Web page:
Reflections on farmers’ Day

Ghanaians from all walks of life are celebrating our farmers today. Over the years, our industrious farmers have not only relented in their efforts to feed the nation but have also contributed to national development and growth.

As a sign of appreciation, today has been dedicated to them.

Across the entire nation 24 farmers will be honoured in various categories at a ceremony in Ho in the Volta Region. Similar ceremonies will also be organised in the various regions and districts.

We at the Daily Graphic will like to join hands in saying a big ‘Ayekoo’ to our farmers.

We are equally delighted to note that since 1985, the nation has deemed it important to recognise their contribution to the economy.

It will be recalled that the day was instituted when in 1984, there was an impressive growth of 30 per cent in industry and production in the country.

The impressive improvement in industrial activity, following the years of 1982 and 1983, when the country suffered severe drought, made it imperative to celebrate their efforts.

The first Farmers Day was celebrated in Osino, in the Eastern Region, where the drought had been most severe in 1982 and 1993.

Since then, Farmers Day has been a feature of the Ghanaian calendar, with all farmers, the old, young, male and female, working hard to win the coveted title of the National Best Farmer and the prize that has come with it, which has appreciated now to a three-bedroom house.

We are so certain that the hard work that farmers put in to draw Ghana out of drought and hunger in the 1980s has not waned.

Ghanaians can testify to an all-year-round supply of our basic crops, grains, fish and meat.

With the introduction of the Planting for Food and Jobs, the country has also witnessed a push in agricultural activities.

In June/July this year, there were bountiful supplies of food crops such as plantain, yam and cassava.

 The bumper harvest has resulted in some savings on most domestic economies with less money for all the food needed in the home.

Over the years, the prizes for our farmers have also seen an improvement in value and worth. From Wellington boots as the prize for the best farmer, when the scheme began in the 1980’s, the National Best Farmer since 2002 has received a three-bedroom house.

Although Wellington boots are part of the prizes given to all farmers now, pickups, tractors, bicycles, power tillers and fishing nets have now also formed the complement of the prizes.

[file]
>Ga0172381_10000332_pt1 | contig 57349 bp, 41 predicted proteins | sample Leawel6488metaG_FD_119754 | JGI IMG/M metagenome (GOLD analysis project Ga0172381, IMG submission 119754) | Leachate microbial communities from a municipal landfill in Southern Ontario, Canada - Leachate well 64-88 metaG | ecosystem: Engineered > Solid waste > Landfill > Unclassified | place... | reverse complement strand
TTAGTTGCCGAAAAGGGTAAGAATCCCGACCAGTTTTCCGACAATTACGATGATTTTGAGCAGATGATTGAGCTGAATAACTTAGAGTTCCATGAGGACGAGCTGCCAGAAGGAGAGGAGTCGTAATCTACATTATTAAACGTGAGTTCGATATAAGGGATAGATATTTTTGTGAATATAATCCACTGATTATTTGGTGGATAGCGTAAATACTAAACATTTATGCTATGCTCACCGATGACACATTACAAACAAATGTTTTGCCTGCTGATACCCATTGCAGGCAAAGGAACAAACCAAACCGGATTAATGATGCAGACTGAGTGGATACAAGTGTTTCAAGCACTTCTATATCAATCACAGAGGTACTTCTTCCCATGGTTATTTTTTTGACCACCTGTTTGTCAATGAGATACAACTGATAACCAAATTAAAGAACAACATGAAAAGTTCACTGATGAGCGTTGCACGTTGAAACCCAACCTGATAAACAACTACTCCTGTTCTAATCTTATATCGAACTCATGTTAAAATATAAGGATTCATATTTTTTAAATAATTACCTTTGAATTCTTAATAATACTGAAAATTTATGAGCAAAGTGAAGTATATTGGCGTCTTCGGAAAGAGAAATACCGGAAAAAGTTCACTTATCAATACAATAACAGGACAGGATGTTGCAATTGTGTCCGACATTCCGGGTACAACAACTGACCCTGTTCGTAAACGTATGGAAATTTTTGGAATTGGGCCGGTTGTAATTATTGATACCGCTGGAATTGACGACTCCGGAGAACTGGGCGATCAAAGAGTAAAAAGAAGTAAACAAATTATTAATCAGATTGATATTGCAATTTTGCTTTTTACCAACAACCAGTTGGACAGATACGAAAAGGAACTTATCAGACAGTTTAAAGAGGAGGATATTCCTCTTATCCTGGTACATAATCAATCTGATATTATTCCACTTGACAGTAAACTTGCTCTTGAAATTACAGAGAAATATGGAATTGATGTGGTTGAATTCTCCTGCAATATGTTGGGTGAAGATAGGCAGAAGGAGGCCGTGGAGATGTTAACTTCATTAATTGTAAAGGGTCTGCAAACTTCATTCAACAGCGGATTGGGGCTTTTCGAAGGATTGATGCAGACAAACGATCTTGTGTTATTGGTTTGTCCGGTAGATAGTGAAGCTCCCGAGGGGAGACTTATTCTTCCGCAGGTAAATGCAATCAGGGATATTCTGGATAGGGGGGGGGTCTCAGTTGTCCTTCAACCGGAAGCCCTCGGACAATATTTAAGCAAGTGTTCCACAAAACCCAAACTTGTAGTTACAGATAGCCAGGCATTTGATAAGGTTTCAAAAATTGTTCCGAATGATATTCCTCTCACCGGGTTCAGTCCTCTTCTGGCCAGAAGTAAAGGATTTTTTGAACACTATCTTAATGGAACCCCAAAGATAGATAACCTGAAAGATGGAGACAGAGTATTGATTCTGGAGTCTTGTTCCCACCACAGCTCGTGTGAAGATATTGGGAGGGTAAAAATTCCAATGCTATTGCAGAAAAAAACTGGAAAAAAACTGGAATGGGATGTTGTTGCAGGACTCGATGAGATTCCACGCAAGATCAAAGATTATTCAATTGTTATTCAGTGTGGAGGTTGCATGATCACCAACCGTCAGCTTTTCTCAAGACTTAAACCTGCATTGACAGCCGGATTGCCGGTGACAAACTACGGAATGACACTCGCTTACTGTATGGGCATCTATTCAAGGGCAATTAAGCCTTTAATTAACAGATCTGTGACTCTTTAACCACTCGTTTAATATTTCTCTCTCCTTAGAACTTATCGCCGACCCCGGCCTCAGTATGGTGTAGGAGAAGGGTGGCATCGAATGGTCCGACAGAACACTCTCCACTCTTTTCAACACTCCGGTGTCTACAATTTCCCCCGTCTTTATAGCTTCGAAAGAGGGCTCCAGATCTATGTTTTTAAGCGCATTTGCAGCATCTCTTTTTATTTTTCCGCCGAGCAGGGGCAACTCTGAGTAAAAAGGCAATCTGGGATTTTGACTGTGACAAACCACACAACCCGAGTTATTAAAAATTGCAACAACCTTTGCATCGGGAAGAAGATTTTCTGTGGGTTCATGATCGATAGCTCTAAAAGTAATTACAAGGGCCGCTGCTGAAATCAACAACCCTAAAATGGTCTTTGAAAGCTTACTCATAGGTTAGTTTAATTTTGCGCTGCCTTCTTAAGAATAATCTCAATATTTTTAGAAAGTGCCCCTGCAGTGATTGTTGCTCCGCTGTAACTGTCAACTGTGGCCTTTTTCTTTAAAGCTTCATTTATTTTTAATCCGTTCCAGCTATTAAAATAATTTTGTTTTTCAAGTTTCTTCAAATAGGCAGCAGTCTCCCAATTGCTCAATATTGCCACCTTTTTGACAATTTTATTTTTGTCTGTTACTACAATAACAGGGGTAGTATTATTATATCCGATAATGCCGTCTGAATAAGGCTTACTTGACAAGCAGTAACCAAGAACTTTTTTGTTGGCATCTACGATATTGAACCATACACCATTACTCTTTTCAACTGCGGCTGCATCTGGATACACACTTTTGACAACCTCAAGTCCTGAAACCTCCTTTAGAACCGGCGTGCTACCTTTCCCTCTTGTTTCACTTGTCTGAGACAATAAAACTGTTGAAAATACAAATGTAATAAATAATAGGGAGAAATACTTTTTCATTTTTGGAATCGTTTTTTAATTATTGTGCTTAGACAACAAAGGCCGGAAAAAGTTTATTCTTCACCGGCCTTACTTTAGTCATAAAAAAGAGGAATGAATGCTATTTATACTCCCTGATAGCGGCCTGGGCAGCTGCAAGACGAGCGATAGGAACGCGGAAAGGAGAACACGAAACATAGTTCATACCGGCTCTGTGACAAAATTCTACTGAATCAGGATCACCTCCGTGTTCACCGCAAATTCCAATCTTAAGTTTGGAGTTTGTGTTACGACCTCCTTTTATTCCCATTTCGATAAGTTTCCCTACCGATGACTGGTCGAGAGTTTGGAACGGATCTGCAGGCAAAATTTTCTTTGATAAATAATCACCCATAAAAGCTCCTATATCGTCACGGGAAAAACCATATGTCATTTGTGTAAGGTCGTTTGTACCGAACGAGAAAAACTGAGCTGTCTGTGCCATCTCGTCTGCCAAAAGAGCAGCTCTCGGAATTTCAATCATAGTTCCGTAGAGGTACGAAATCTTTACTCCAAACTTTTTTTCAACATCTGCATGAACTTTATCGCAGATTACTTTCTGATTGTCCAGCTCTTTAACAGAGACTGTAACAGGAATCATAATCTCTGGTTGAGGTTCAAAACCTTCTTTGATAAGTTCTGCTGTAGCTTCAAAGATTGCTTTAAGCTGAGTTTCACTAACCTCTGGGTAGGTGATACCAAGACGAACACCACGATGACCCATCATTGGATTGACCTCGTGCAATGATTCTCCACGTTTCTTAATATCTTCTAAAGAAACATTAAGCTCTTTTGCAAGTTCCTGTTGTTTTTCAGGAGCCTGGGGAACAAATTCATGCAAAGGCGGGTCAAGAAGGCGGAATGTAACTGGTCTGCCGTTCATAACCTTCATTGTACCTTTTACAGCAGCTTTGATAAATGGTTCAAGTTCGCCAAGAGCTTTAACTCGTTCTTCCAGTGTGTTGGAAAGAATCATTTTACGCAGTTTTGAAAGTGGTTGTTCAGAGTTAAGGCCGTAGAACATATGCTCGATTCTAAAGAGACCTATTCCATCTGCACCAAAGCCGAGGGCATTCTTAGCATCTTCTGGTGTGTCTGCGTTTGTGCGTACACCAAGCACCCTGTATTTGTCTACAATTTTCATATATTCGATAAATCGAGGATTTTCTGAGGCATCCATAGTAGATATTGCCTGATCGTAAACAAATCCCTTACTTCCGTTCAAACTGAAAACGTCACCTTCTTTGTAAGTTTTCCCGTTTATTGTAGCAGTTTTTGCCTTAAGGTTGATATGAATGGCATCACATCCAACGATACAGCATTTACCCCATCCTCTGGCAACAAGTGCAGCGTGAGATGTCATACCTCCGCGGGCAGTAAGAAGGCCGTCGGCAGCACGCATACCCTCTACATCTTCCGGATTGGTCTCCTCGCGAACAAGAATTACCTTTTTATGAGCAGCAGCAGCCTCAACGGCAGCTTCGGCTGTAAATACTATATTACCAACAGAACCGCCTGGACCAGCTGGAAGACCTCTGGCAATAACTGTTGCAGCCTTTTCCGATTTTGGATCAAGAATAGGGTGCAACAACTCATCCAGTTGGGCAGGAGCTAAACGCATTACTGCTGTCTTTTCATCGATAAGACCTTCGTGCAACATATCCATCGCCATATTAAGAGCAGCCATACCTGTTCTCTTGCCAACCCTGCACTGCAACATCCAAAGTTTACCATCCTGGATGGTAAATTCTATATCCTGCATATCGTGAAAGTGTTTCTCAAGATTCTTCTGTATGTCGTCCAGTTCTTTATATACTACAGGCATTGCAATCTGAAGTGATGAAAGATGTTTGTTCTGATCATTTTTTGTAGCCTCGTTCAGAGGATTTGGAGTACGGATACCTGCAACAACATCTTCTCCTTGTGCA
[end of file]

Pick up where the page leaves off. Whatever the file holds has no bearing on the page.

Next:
Scholarship schemes for farmers’ wards and international exposure on best farming practices have proved invaluable to our farmers.

Corporate Ghana has also been supportive in the celebration of our farmers.

The involvement of Corporate Ghana in the commemoration of the day shows how important it is to all and how interconnected we all are with the activities of farmers.

That notwithstanding, the celebration over the years has come with its fair share of challenges.

A case in point is the Peasant Farmers Association of Ghana, which has expressed concerns because promises made by the National Buffer Stock Company to lift glut of rice harvests in the northern parts of the country have not been fulfilled.

While most of our farmers still rely on rudimentary equipment, storage facilities and access roads to farm gates and even to the markets are lacking.

Fortunately, the Ministry of Agriculture is currently rolling out a number of interventions to support farming activities.

As we celebrate the farmers, it is time for all stakeholders  to reflect on functional steps that will go to support them to discharge their national service dutifully.

The Daily Graphic will also like to urge all stakeholders to keep faith with farmers and support them, not only during the day set aside to commemorate them, but even as they go through the back bending effort of farming.

Farmers Day has also now been decentralised, however, most farmers are not present at the district, regional and national commemorations.

Such events are normally patronised by public officials and their families from the ministries, departments and agencies, as well as municipal, metropolitan and district assemblies.

It is time to decentralise Farmers Day further to rural communities where farmers work. Perhaps, the celebration must be moved to communities where the best district, regionals and national farmers spend their days and nights in great labour for all of us.

That will serve as a worthy example for the youth living in those communities.